Video: UW-Green Bay Prof. Todd Hillhouse’s novel research honored with a 2022 Regent Scholar Award

Assistant Professor Todd Hillhouse (Psychology) was one of three faculty members across the UW System to receive a 2022 Regent Scholar Award from the UW System for distinction in research, innovation and entrepreneurship, this week. His work was recognized and honored by the UW System Board of Regents Research, Economic Development, and Innovation (REDI) Committee, April 7, 2022.

Hillhouse works with undergraduate student researchers on discovering a non-addictive psychopharmacological treatment for pain inside the PANE Lab at UW-Green Bay. His proposal to the Regent Scholar program, “Targeting Nociceptin and Kappa Opioid Receptors for Treatment of Cocaine Addiction and Depression,” has been approved and funded.

The program, which was introduced in 2014, is designed to stimulate faculty-student collaborative research.

“The UW System Regent Scholar winners receive prestigious, one-time grants recognizing the highest honor for faculty achievement in the areas of undergraduate research, entrepreneurship, and business engagement,” said Regent Robert Atwell, chair of the Board’s Research, Economic Development, and Innovation (REDI) Committee, which administers the Regent Scholar grants. “These innovative projects and research collaborations hold tremendous potential for helping people and communities.”

Pain and Addiction Research by Todd Hillhouse Video Transcript: 

At the PANE Lab here at UW-Green Bay we focus on pain and addiction research. We have a line of research that’s focused on developing novel treatments for pain, acute and chronic pain. We also look at the interaction between addiction and mood disorders, specifically depression. And we’re trying to develop drugs that could be used for both addiction and major depressive disorder.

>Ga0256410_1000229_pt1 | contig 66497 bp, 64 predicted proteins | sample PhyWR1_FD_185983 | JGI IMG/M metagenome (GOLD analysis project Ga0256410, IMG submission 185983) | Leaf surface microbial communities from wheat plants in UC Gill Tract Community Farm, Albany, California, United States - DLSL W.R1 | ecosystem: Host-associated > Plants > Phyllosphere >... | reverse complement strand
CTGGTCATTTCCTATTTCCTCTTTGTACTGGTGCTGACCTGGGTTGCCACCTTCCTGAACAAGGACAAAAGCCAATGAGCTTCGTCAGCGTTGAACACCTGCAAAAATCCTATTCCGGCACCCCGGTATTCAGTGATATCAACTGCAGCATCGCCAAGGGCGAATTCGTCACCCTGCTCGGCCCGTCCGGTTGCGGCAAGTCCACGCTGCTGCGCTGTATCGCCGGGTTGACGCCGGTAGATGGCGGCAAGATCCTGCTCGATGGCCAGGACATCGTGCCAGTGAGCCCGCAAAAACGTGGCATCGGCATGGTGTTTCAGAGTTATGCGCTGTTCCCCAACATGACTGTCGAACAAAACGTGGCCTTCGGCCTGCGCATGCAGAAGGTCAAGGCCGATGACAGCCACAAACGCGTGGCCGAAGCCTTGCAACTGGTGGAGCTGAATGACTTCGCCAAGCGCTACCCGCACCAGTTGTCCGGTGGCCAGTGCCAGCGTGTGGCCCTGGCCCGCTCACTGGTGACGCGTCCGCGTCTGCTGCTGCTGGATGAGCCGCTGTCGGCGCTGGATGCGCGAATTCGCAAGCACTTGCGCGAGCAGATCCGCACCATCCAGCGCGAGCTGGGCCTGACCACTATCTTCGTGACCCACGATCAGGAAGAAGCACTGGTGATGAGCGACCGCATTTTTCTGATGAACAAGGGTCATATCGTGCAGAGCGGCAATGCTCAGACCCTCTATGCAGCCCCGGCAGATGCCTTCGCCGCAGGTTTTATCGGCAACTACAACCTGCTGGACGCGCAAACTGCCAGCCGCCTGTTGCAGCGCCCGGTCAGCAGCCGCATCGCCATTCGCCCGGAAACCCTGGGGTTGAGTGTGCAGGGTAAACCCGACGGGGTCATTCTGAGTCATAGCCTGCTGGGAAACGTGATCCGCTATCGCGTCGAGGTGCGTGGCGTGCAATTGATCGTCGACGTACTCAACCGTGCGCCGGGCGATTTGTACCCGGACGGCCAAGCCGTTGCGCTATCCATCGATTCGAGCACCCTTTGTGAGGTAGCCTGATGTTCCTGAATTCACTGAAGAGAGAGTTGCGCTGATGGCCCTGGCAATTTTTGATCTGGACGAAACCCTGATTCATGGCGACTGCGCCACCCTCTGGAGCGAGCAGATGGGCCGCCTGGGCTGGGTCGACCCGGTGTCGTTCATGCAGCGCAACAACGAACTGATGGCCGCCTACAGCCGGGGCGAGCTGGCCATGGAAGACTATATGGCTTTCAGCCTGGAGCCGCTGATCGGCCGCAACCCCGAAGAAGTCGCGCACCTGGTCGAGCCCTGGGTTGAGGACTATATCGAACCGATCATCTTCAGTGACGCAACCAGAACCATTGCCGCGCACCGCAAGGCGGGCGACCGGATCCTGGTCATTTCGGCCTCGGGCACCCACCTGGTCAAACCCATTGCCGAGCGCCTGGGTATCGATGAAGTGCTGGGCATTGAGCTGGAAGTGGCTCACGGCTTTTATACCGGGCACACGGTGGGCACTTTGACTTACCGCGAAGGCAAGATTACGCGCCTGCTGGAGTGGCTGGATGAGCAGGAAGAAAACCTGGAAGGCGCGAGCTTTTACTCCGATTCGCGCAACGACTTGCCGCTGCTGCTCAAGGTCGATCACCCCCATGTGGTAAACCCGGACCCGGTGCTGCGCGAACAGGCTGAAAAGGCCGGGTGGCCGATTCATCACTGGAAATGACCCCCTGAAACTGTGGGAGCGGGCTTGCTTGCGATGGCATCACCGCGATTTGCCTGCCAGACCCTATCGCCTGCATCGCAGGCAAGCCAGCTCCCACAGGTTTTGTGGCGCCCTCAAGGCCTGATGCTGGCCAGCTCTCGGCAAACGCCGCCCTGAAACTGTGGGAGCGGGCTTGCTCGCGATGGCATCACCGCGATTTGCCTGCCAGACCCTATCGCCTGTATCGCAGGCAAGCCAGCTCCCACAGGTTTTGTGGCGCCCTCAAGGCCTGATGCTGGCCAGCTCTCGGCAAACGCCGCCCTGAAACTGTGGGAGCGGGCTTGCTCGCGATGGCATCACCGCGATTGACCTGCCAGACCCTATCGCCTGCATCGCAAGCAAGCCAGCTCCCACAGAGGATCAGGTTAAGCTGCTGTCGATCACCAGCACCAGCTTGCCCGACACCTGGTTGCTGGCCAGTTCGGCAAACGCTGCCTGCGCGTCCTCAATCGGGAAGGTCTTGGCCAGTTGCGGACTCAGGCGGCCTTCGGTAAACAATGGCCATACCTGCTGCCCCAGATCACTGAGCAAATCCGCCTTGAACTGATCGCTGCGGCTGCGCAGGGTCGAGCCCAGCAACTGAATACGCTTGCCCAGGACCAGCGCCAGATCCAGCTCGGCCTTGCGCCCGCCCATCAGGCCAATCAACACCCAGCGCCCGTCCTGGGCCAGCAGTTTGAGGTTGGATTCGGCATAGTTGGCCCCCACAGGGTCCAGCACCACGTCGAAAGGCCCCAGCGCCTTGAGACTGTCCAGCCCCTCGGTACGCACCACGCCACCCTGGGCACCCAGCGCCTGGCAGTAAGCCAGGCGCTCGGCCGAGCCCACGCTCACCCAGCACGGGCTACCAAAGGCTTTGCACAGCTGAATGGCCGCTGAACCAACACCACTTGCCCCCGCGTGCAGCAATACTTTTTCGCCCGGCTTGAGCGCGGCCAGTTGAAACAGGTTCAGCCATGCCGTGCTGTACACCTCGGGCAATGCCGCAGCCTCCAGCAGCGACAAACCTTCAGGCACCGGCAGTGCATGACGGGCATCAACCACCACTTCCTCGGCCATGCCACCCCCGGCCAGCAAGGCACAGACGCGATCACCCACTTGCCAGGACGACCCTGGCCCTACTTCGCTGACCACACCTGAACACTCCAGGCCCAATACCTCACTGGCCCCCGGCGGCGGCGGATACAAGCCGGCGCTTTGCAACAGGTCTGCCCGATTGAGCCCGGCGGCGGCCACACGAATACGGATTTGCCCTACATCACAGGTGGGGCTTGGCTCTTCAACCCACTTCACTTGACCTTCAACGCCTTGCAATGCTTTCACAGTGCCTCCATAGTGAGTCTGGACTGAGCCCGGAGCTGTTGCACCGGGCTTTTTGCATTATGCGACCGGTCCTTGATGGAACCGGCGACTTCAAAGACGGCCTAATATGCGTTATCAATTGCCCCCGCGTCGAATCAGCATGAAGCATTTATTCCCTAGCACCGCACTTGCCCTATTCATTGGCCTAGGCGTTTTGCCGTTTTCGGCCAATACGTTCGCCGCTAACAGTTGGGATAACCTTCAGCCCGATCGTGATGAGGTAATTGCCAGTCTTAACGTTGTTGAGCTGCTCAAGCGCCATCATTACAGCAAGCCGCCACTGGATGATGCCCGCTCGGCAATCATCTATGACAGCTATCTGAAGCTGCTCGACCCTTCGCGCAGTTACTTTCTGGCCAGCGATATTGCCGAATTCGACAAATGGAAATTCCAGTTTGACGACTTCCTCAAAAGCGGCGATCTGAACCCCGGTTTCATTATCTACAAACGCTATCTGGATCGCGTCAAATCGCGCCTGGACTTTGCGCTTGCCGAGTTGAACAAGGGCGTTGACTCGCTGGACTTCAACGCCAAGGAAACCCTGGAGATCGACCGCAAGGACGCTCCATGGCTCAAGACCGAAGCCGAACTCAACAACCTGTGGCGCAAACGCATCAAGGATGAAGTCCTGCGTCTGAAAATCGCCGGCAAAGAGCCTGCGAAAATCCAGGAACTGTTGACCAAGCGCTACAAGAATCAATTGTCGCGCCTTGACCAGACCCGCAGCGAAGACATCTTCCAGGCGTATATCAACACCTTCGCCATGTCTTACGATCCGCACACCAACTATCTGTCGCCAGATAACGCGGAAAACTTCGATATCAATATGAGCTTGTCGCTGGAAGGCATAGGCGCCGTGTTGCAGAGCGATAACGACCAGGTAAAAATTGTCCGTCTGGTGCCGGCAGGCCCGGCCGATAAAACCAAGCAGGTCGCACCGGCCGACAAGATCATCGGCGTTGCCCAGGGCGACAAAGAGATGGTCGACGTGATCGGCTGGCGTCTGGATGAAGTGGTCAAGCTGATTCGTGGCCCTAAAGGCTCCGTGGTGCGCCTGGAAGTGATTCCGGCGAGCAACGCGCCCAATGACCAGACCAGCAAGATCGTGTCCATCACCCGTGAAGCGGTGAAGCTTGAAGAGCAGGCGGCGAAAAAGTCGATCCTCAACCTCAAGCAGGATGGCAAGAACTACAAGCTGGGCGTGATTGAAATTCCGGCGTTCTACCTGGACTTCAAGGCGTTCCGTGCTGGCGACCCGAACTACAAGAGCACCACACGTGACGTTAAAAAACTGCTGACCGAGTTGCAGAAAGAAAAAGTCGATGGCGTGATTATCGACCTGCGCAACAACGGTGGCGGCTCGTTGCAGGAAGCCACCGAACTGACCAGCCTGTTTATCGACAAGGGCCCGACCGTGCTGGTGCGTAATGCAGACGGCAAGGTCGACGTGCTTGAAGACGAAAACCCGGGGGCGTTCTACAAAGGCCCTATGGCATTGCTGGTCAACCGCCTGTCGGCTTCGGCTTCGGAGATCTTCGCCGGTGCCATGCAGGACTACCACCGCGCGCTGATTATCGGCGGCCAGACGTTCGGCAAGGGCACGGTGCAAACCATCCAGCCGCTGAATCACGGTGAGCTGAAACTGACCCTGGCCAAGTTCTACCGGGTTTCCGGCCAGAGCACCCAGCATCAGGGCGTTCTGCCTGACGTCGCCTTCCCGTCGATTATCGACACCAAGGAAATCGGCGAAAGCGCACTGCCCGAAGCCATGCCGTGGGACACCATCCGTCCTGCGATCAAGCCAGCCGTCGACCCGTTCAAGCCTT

Pain is one of the most debilitating disorders we have worldwide. We are trying to find novel treatments for pain that do not have the same addiction liability or the respiratory depression. One way we can do this is by targeting different spots on the opioid receptor or looking at a whole neurotransmitter system altogether.

Conducting research in the pain field it really excites me. I’m excited to look at novel pain treatments because we might be able to help a population that currently isn’t being treated for their pain and we can also hopefully treat these people without pushing them towards addiction which we see with the normal traditional opioid drugs. Being able to find a novel treatment for pain would make me really grateful to be able to help the people that are currently not being helped because of the unwanted side effects of the current treatments.

The research experience that the students gain in my lab will help them as they move forward in their career. It’s a great way to prepare them for graduate school if they’re interested in attending graduate school which most students are that join the lab. It also sets them up for a career in biomedical sciences, a career that requires intellectual ability, critical thinking, and it really helps them understand the process of science as they move forward.

See a previous feature about Prof. Hillhouse and his inspiring RISE story… from a high school student without college even on his horizon, to holding a doctorate in Biopsychology and his mentorship, helping students to “learn to be successful in life.”

Also receiving the award:

John Chan, Assistant Professor, Department of Chemistry, UW Oshkosh, A Novel Chemotherapy to Treat Parasitic Flatworms Causing Human and Animal Disease

Mark Levenstein, Assistant Professor, Department of Biology, UW-Platteville, Aryl Fluorinated Ethers to Develop the Next Generation of Agrochemicals

Video by Sue Pischke, Marketing and University Communication



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